Working men with higher incomes are at greater risk for developing high blood pressure, according to a new study presented at the 84th Annual Scientific Meeting of the Japanese Circulation Society (JCS 2020).
“Men with higher incomes need to improve their lifestyles to prevent high blood pressure,” said study author Dr. Shingo Yanagiya of the Hokkaido University Graduate School of Medicine, Sapporo, Japan. “Steps include eating healthily, exercising, and controlling weight. Alcohol should be kept to moderate levels and binge drinking avoided.”
Estimates show that more than one billion people have high blood pressure worldwide. Around 30 to 45 percent of adults are affected, rising to more than 60 percent of people over 60 years of age. High blood pressure is the leading global cause of premature death, accounting for almost 10 million deaths in 2015. Of those, 4.9 million were due to ischaemic heart disease and 3.5 million were due to stroke.
In Japan, where the study as conducted, there are more than 10 million people with high blood pressure, and the number continues to rise.
“High blood pressure is a lifestyle-related disease. As a physician seeing these patients I wanted to know if risk varies with socioeconomic class, to help us focus our prevention efforts,” said Yanagiya.
For the study, the research team looked at the link between household income and high blood pressure in Japanese employees. A total of 4,314 workers (3,153 men and 1,161 women) with daytime jobs and normal blood pressure were enrolled in 2012 from 12 different workplaces.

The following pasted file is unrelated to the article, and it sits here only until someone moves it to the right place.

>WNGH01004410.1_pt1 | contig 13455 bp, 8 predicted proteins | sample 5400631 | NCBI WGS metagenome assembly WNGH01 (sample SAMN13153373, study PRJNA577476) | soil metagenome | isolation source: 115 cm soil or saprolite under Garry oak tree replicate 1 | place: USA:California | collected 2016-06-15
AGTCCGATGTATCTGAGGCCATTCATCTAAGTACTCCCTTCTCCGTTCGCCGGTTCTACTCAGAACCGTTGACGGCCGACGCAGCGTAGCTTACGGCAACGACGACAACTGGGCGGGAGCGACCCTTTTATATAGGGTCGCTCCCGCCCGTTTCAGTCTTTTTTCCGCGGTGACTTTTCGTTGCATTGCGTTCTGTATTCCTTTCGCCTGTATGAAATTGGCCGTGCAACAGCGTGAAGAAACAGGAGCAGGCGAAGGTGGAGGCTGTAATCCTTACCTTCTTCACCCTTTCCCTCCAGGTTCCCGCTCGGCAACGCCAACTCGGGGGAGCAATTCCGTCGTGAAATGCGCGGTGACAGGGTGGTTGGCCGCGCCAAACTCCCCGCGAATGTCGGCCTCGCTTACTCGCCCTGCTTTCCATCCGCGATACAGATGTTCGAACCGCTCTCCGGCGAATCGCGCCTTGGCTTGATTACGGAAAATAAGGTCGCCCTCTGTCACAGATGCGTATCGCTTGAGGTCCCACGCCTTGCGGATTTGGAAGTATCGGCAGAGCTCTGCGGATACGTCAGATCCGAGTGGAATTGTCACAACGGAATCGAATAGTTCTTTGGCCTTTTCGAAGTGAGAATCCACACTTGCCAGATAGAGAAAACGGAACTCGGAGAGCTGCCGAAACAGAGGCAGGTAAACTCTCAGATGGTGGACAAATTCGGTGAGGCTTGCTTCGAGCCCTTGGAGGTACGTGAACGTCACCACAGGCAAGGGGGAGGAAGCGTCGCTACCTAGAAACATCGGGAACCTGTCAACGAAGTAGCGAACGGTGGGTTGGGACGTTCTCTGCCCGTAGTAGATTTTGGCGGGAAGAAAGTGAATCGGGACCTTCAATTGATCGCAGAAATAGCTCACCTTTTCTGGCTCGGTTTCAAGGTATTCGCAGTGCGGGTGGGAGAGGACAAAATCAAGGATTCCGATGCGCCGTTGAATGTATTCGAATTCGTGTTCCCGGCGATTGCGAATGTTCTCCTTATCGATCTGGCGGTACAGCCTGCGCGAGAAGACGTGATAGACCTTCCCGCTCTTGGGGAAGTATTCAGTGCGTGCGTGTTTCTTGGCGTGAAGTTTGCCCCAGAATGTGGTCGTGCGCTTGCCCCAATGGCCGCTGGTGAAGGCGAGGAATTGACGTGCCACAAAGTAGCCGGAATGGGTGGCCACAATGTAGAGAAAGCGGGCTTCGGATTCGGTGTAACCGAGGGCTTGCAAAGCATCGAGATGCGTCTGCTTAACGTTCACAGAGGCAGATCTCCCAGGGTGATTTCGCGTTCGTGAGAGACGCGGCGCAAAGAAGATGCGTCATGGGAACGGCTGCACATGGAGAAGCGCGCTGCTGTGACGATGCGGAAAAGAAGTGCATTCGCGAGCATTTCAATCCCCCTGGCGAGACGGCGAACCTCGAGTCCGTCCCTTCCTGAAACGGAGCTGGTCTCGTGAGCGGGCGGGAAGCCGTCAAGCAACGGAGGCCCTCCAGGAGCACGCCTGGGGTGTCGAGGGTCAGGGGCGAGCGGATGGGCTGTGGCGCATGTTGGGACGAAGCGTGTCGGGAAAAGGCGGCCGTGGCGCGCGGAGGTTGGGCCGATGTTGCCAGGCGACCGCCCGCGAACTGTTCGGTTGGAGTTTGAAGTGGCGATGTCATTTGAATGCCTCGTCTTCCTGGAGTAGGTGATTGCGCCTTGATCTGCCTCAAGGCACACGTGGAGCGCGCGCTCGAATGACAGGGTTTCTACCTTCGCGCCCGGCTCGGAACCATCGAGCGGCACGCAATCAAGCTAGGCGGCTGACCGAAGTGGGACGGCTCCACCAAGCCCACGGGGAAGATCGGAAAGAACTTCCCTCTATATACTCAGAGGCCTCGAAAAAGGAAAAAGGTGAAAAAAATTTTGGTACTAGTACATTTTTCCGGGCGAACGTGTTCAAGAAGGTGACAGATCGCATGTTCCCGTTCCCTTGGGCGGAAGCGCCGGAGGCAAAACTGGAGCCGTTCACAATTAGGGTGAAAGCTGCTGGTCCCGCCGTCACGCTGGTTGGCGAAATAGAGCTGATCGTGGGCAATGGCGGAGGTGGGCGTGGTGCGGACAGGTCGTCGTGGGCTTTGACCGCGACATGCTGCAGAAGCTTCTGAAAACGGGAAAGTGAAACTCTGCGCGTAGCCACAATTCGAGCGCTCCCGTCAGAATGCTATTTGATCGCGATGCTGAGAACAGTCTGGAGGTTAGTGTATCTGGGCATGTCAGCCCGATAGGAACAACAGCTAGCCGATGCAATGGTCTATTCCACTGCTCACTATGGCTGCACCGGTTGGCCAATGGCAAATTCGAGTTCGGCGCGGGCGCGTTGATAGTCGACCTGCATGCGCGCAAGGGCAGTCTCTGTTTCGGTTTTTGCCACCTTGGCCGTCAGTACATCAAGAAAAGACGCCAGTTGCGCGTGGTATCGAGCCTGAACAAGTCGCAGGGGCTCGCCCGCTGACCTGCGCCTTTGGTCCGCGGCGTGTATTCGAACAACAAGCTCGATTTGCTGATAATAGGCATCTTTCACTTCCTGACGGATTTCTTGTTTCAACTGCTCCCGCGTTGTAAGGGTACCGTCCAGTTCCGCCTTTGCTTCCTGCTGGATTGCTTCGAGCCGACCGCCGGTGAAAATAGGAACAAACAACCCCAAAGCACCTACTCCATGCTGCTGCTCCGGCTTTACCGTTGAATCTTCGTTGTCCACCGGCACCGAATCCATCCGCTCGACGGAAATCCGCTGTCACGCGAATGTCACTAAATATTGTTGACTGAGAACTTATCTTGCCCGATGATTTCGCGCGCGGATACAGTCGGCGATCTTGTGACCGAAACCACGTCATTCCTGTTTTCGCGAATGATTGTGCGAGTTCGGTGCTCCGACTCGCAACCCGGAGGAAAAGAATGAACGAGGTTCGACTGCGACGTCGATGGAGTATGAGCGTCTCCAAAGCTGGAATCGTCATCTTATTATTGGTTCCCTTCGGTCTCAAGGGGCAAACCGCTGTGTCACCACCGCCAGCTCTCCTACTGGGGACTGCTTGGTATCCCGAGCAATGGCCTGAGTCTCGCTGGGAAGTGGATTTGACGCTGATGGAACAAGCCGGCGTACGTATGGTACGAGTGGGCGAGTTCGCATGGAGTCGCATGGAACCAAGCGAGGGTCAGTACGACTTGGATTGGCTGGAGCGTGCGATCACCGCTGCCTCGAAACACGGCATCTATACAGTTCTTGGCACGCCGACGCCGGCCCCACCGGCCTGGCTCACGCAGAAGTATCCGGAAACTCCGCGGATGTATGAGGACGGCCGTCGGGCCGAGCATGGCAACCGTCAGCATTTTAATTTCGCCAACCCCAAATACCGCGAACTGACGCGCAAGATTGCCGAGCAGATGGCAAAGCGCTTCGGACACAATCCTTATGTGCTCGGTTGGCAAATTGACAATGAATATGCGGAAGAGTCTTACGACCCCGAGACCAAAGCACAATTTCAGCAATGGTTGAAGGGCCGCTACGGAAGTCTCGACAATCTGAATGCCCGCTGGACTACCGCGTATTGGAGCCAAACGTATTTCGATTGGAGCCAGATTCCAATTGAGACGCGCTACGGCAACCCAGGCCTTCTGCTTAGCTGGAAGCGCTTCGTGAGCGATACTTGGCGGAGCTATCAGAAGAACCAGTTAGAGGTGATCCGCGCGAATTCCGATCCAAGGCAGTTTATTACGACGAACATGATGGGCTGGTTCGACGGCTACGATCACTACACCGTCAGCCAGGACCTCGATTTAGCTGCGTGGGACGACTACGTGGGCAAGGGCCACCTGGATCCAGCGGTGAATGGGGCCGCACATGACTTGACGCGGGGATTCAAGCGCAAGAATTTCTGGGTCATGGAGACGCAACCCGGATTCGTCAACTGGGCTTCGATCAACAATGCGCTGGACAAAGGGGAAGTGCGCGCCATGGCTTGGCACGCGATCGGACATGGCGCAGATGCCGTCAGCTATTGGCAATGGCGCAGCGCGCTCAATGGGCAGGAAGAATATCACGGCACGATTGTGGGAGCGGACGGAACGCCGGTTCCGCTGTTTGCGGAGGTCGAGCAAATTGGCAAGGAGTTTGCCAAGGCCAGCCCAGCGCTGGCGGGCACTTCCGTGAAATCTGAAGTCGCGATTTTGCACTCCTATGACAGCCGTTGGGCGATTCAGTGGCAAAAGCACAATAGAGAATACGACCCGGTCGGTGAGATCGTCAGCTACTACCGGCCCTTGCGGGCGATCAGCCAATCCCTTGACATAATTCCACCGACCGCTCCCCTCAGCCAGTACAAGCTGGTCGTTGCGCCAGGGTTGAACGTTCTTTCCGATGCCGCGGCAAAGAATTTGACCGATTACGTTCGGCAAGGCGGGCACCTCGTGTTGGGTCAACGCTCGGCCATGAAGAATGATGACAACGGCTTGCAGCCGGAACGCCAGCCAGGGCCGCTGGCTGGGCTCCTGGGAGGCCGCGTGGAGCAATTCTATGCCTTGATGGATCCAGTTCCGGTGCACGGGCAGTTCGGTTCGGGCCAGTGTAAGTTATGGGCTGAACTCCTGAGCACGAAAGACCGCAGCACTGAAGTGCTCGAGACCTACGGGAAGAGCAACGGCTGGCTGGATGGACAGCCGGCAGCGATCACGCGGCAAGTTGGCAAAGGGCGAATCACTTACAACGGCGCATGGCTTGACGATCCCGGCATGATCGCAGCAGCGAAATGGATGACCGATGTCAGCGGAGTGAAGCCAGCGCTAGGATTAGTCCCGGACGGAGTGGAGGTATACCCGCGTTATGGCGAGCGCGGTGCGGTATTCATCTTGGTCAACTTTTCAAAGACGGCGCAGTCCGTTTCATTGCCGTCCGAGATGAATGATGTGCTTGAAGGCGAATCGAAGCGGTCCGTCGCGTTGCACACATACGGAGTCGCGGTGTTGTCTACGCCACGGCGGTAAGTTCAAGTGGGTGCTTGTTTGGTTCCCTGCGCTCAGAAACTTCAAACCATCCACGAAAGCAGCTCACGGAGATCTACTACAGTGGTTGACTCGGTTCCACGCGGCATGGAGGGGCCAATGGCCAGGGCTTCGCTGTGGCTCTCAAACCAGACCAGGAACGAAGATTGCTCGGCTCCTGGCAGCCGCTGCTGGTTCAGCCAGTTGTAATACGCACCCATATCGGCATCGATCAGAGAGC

The study participants were divided into four groups according to annual household income: less than 5 million Japanese yen, 5 to 7.9 million yen, 8 to 9.9 million yen, and 10 million or more yen per year. The team looked at the link between income and developing high blood pressure over a two-year period.
The findings show that, compared to men in the lowest income category, those in the highest income group were nearly twice as likely to develop high blood pressure. Men in the 5 to 7.9 million and 8 to 9.9 million groups had a 50% greater risk of developing high blood pressure compared to those with the lowest incomes, although the association did not reach statistical significance in the 8 to 9.9 million group.
The findings remained regardless of age, and were independent of baseline blood pressure, worksite, occupation, number of family members, and smoking. The associations were slightly weakened after accounting for alcohol consumption and body mass index (BMI; kg/m2), both of which were higher for men in the higher income groups.
Among women, there was no significant link between income and blood pressure. However, women with higher household income tended to have a reduced risk of developing high blood pressure.
“Some previous Japanese surveys have reported that higher household income is associated with more undesirable lifestyles in men, but not in women,” said Yanagiya. “Our study supports this: men, but not women, with higher household incomes were more likely to be obese and drink alcohol every day. Both behaviours are major risk factors for hypertension.”
“Men with high-paying daytime jobs are at particular risk of high blood pressure. This applies to men of all ages, who can greatly decrease their chance of a heart attack or stroke by improving their health behaviours.”
Source: European Society of Cardiology